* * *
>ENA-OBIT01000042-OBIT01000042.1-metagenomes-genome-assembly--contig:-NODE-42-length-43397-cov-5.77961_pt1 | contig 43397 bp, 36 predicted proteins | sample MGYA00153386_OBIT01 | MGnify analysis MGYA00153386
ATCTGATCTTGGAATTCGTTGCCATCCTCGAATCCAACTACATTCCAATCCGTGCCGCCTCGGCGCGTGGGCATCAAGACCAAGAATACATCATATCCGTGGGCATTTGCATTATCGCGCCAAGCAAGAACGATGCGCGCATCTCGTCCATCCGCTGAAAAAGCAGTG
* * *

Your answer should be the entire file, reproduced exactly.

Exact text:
>ENA-OBIT01000042-OBIT01000042.1-metagenomes-genome-assembly--contig:-NODE-42-length-43397-cov-5.77961_pt1 | contig 43397 bp, 36 predicted proteins | sample MGYA00153386_OBIT01 | MGnify analysis MGYA00153386
ATCTGATCTTGGAATTCGTTGCCATCCTCGAATCCAACTACATTCCAATCCGTGCCGCCTCGGCGCGTGGGCATCAAGACCAAGAATACATCATATCCGTGGGCATTTGCATTATCGCGCCAAGCAAGAACGATGCGCGCATCTCGTCCATCCGCTGAAAAAGCAGTG